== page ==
Julie Frost, SFF writer (agilebrit) wrote,
Julie Frost, SFF writer

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I promised I would blog about this...

and so I am. What is "this," you ask?

The September 2007 issue of The Magazine of Fantasy and Science Fiction.

I read all the stories and most of the articles. Some of the stories were "meh," one was hysterically funny, and a couple were really, really good.

Of course, the "Books to Look For" article jumped out at me, because it mentioned the Buffy comics! And in a positive light. Charles de Lint is a Buffy fan, and he likes them, says they "feel right," unlike Nancy Holder's Queen of the Slayers, which he felt fell flat. I know that a lot of people will disagree with his assessment that the comics feel right, but a mention like this in a magazine like this is a good, right? At least, I think it is.

Episode Seven: Last Stand Against the Pack in the Kingdom of the Purple Flowers, by John Langan, is a fabulous look at a post-apocalyptic world. The storytelling device is non-traditional, very stream-of-consciousness and surreal, but it's all too real to these two characters, who find themselves on the run from a pack of alien hyena-like predators with no other living humans around. Excellent story, really top-notch.

The Merchant and the Alchemist's Gate, by Ted Chiang, is another really good story about a man who has been haunted all his life by the fact that his wife died in an accident, after they had an argument. He's been tearing himself up for twenty years because he was afraid that she didn't know how much he loved her, and that she was still angry with him. He discovers a man who has a time gate which can send him back twenty years to the past, but first he's told a couple of cautionary tales about using it wisely.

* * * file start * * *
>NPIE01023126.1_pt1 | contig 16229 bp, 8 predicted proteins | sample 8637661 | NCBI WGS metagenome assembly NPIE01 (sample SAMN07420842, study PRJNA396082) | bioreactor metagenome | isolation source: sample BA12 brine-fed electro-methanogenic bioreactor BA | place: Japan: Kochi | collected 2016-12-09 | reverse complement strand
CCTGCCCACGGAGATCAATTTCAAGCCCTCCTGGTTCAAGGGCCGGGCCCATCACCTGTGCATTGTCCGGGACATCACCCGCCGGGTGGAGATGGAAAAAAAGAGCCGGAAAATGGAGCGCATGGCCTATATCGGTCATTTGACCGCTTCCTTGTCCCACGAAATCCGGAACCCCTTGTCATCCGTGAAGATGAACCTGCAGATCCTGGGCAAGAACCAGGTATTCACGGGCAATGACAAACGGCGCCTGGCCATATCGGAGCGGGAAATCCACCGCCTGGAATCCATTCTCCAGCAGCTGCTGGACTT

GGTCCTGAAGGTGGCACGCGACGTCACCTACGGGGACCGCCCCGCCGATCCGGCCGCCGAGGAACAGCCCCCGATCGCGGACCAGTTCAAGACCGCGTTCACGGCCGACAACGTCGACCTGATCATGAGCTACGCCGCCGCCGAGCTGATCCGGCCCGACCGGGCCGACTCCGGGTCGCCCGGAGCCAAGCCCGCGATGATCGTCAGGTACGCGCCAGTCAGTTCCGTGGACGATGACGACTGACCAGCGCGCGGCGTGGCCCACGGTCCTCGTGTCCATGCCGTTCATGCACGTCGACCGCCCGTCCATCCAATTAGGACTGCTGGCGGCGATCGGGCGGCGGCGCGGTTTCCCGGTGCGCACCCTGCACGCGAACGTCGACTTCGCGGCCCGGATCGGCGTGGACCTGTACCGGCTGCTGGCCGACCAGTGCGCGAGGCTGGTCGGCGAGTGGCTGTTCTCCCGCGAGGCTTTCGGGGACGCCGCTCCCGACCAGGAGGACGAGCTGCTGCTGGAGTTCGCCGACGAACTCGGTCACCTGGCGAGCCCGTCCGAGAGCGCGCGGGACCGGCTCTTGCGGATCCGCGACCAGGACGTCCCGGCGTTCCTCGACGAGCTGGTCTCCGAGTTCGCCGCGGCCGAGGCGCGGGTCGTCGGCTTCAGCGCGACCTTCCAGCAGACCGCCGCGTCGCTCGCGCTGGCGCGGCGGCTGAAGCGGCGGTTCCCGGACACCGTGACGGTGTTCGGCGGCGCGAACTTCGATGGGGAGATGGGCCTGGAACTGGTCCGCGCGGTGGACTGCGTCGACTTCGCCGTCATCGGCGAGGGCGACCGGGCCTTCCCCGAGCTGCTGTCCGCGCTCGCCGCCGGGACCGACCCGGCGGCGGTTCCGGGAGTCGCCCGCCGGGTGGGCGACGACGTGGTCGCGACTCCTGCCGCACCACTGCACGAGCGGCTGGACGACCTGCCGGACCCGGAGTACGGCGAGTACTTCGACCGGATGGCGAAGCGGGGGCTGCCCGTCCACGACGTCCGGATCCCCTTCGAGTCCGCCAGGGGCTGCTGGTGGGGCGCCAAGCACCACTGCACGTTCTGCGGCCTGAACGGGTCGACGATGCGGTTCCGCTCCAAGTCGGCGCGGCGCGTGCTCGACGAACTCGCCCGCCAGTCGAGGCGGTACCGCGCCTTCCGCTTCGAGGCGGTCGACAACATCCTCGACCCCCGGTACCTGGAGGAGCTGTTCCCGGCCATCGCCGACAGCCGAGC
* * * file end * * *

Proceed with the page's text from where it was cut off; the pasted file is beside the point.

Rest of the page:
He goes ahead and uses the gate, but he's too late to reach his wife. However, he intercepts a message meant for his younger self that his wife wanted him to know that her life, while short, was made happier by his presence in it.

Of course, the irony is that if his older self hadn't been there to get the message, it might have reached his younger self, and he wouldn't have been tearing himself up for twenty years about the incident, but whether the irony was intentional or not, I don't know.

Requirements for the Mythology Merit Badge, by Kevin N. Haw, is a list-fic of an apparent future Boy Scout merit badge. One of them is:

What is a god? What is a hero? What is a Hero? Why is capitalization so important to your personal safety in making these distinctions?

And it goes on in similar vein for the rest of the story. Funny stuff.

One thing that strikes me about this magazine is: NO ADS. At least, no ads in the interior. It's all story, man. And the ads they do have (inside the front cover, first end page, inside and outside the back covers) are for books. SF/F books. A couple of which I'm intrigued enough about to add to my "I should get these out of the library" list. They also have a page of classified ads--but that's it for ads. I just find this terribly cool.
Tags: reading
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